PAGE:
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Garage door openers

The door got halfway up and then there was an unpleasant sound. A bit of a push got it up far enough to get the car out. 

A garage door opener is just an example of the robotics exercises except that is has a long history and runs a motor a bit more potent than is typical of the home robotics devices. There is a logic board, sensors, and a gear driven activator. There is also a lot of help on the I’net for proper maintenance, diagnosis of problems, and repair.

In this case, the problem was a worn out main drive gear. That gear engages a worm gear on the motor shaft and appears to be the most common source of failures of the type I encountered. A new gear is available on Amazon for about $6 (Drive Gear for Sears Crafsman Liftmaster Chamberlain Garage Door Openers 1984-Current affiliate link). You can get replacement kits for the entire drive train if you want to do a complete overhaul for about an order of magnitude higher cost. 

Since the door had been neglected for a couple of decades, I thought it was probably a good idea to do some preventive maintenance. There are number of suggestions about what to use to lubricate the door hinge parts. I ended up using Reese ball lube as it was a heavy motor oil I had handy in a convenient applicator. A spray can might have been better for getting into the hinges and whatnot but it doesn’t appear that the actual lubricant is all that critical.

For the gears, I had a tube of bona-fide Garage Door Lube which was probably a lithium based white grease. Brake-Clean (CRC Brakleen Brake Parts Cleaner – Non-Flammable) was used to clean old grease from the trolley track. The chain (this is a chain drive model) was left alone as that seems to be the primary recommendation from the manufacturer. A film of grease was applied to the trolley track and the drive gears got a liberal dose.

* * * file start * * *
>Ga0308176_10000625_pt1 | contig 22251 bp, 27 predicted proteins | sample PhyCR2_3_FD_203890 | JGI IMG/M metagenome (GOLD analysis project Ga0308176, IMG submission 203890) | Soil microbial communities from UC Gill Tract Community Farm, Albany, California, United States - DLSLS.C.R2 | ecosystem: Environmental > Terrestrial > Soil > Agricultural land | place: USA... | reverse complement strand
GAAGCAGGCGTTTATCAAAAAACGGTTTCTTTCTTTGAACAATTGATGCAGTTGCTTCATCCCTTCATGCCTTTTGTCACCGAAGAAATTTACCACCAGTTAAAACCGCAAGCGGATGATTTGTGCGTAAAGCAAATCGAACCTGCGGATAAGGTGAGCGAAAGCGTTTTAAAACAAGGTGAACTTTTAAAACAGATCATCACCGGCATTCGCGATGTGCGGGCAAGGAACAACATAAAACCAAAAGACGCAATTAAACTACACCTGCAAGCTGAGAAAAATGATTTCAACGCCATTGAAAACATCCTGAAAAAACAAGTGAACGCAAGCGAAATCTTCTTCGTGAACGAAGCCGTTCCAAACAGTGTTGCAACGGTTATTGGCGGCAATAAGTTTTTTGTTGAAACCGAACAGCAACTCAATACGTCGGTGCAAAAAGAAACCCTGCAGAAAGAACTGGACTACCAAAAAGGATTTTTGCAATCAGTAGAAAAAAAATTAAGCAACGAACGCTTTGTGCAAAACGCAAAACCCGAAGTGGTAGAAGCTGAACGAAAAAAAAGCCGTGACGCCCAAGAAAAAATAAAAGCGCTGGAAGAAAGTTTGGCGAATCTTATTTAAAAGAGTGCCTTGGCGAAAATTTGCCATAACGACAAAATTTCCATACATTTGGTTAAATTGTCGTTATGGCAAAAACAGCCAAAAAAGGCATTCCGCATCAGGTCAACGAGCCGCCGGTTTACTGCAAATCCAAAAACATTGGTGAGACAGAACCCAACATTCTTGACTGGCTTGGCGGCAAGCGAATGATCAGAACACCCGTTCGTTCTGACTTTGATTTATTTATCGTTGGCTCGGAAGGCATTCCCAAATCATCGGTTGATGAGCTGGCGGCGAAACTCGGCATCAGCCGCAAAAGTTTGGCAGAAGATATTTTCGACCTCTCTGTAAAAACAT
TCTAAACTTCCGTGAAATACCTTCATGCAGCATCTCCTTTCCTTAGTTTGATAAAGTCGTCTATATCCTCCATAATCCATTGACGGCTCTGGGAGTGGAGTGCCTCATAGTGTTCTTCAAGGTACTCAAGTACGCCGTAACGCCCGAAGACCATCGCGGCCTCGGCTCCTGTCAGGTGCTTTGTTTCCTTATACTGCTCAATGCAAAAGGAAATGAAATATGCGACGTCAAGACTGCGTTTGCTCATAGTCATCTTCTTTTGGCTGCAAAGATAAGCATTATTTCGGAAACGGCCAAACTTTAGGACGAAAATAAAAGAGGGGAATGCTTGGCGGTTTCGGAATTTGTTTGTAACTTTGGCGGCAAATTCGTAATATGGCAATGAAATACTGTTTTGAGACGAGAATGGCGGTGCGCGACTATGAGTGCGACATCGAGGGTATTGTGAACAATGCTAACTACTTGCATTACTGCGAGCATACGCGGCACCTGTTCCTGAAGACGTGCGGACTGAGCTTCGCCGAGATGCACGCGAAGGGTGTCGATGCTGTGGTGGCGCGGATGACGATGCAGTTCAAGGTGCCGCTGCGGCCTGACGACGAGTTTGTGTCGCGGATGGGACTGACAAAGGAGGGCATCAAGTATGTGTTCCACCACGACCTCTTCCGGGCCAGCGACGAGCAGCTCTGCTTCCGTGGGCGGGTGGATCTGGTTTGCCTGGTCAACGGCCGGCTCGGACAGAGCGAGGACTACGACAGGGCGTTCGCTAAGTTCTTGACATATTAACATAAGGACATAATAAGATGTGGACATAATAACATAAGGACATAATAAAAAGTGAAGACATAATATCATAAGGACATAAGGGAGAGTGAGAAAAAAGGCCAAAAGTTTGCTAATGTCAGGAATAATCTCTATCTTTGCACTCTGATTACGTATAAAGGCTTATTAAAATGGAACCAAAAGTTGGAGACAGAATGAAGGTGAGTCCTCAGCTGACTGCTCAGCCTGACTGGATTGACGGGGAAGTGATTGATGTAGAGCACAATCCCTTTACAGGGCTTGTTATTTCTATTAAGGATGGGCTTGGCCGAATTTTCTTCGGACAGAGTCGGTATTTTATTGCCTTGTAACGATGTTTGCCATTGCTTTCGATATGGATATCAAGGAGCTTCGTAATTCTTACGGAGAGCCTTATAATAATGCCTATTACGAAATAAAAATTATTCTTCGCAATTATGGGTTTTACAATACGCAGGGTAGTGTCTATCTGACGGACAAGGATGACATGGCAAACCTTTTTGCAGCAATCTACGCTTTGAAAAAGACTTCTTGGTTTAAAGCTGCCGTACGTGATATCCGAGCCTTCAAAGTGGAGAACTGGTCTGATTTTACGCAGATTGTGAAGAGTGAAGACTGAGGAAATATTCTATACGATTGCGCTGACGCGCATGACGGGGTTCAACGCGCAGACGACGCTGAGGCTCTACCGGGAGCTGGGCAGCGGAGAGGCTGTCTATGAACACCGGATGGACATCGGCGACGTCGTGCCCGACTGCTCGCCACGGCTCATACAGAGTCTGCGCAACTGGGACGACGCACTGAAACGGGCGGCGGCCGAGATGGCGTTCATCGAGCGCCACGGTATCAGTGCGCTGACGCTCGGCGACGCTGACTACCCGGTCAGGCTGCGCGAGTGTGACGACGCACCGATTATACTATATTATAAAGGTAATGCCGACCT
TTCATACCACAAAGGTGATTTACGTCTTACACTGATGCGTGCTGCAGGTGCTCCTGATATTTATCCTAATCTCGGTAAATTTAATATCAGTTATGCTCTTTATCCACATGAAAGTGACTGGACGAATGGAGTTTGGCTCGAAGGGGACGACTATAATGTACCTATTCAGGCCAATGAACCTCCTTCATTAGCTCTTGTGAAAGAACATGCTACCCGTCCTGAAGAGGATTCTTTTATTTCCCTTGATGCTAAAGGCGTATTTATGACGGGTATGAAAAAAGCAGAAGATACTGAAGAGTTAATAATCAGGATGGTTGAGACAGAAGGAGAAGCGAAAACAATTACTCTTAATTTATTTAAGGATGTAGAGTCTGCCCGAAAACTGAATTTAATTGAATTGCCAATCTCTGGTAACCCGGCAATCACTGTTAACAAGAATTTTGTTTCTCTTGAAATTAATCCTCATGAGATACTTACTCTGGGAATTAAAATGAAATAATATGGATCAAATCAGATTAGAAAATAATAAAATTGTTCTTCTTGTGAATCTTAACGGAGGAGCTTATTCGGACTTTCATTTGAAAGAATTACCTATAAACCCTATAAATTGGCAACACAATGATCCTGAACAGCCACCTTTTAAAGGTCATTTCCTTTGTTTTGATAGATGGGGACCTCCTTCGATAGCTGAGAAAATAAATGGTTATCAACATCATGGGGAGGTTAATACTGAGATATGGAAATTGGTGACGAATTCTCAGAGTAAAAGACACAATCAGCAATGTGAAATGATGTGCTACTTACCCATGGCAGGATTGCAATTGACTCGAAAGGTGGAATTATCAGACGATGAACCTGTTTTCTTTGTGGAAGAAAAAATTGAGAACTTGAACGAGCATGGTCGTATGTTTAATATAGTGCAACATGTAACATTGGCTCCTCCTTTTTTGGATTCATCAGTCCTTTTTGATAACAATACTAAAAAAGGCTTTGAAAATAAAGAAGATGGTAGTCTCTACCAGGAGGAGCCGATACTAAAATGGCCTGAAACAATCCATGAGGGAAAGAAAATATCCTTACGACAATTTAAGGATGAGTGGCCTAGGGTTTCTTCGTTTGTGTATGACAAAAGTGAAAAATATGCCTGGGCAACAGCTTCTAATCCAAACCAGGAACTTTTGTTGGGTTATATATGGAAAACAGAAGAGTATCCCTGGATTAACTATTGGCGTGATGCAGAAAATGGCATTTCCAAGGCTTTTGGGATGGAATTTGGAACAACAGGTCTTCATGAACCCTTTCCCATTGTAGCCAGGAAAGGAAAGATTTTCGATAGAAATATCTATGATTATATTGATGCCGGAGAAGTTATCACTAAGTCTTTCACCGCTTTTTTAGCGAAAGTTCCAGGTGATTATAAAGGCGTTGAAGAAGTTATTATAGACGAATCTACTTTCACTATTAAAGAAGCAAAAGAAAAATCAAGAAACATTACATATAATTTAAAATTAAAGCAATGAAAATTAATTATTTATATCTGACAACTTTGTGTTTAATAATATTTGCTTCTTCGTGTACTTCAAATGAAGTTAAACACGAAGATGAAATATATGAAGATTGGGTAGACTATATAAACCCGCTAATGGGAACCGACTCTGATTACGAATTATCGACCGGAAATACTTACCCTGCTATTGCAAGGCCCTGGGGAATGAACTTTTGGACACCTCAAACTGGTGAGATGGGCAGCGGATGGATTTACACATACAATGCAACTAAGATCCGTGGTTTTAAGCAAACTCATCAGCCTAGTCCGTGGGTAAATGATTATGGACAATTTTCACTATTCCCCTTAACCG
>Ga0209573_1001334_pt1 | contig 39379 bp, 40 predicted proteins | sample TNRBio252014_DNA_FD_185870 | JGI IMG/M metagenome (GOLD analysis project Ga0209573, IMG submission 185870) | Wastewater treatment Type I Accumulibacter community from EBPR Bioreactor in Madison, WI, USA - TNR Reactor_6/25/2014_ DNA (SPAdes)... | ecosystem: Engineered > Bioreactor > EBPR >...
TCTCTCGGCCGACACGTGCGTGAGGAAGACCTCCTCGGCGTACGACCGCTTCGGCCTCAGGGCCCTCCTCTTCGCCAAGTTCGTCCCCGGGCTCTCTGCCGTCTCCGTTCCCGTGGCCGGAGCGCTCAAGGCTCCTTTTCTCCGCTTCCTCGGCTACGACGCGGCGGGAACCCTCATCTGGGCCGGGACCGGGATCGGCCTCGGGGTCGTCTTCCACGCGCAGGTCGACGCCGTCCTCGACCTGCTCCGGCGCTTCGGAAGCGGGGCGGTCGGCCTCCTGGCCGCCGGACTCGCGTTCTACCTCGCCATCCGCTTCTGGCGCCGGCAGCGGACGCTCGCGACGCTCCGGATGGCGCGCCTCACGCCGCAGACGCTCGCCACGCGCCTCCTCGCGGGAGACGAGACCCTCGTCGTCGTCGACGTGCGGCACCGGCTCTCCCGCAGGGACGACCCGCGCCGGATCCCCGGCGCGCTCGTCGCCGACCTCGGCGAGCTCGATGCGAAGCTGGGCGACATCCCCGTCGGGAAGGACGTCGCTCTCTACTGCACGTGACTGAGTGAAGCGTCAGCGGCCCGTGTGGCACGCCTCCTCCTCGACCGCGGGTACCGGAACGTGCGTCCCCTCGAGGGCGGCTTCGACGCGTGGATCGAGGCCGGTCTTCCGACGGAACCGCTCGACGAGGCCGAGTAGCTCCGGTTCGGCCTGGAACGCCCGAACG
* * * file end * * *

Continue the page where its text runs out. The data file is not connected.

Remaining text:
The spring on the door was holding the door open at the halfway point so its tension was OK. It was wiped down with oil and some oil was applied to the bearings on each end of the spring shaft.

This device was installed just before the mandate for an electric eye at the base of the door opening. Safety features it did have included motor sensing to reverse travel when an object was encountered. That means there was some need for detecting motor rotation. Adjustments included both a force up and down and limit sensors. The force adjustments were to find a balance between enough push to get the door moving but not so much as to squash any obstacle encountered. That implies some form of motor torque control. The limit sensors were switches on a shaft connected to the gear train to stop the door at the desired open and closed positions.

The biggest hassle in this whole R&M task was getting the roller pin out of the drive shaft. It probably would have been easier with the right tools. There are some good YouTube videos are out there on how to get recalcitrant roll pins moving and some rather innovation home built presses for the task. I just used some 2×4 lumber on a solid table with a carefully selected bolt as a punch. Even then I had to upgrade from a ball peen to a small sledge and apply a bit of patience and persistence to clear the gear. Getting the pin in to hold the new gear was almost as much of a hassle, too.

It is always nice when everything gets back together and the thing actually works!

The chain tension was adjusted so it would hang just above the trolley track. The limit adjustments were trimmed to stop travel at the right points. I probably ought to check the blockage reversal function, too.

The control board on this garage door opener is now ancient technology. The sensors and motor control could be implemented these days with a micro-controller and a lot fewer parts. That probably contributes to modern openers having enhanced security and I’net access for control and other features. 

and on the topic of security – there are a number of suggestions about how to inhibit someone from reaching in through the top of the door to pull the trolley release catch with a coat hanger in order to gain access to your garage. It looks like a simple twist tie to hold the latch closed is the simplest solution to this security hole. A pull on the release rope will break the tie but a coat hanger stuck through the crack at the top of the door won’t be able to do that.

It looks like old garage door openers being replaced with new ones might be a good source for robot parts. If you’ve got an older opener, it might be a target for a bit of hacking to extend its features and communications capabilities. There’s opportunity over your head!

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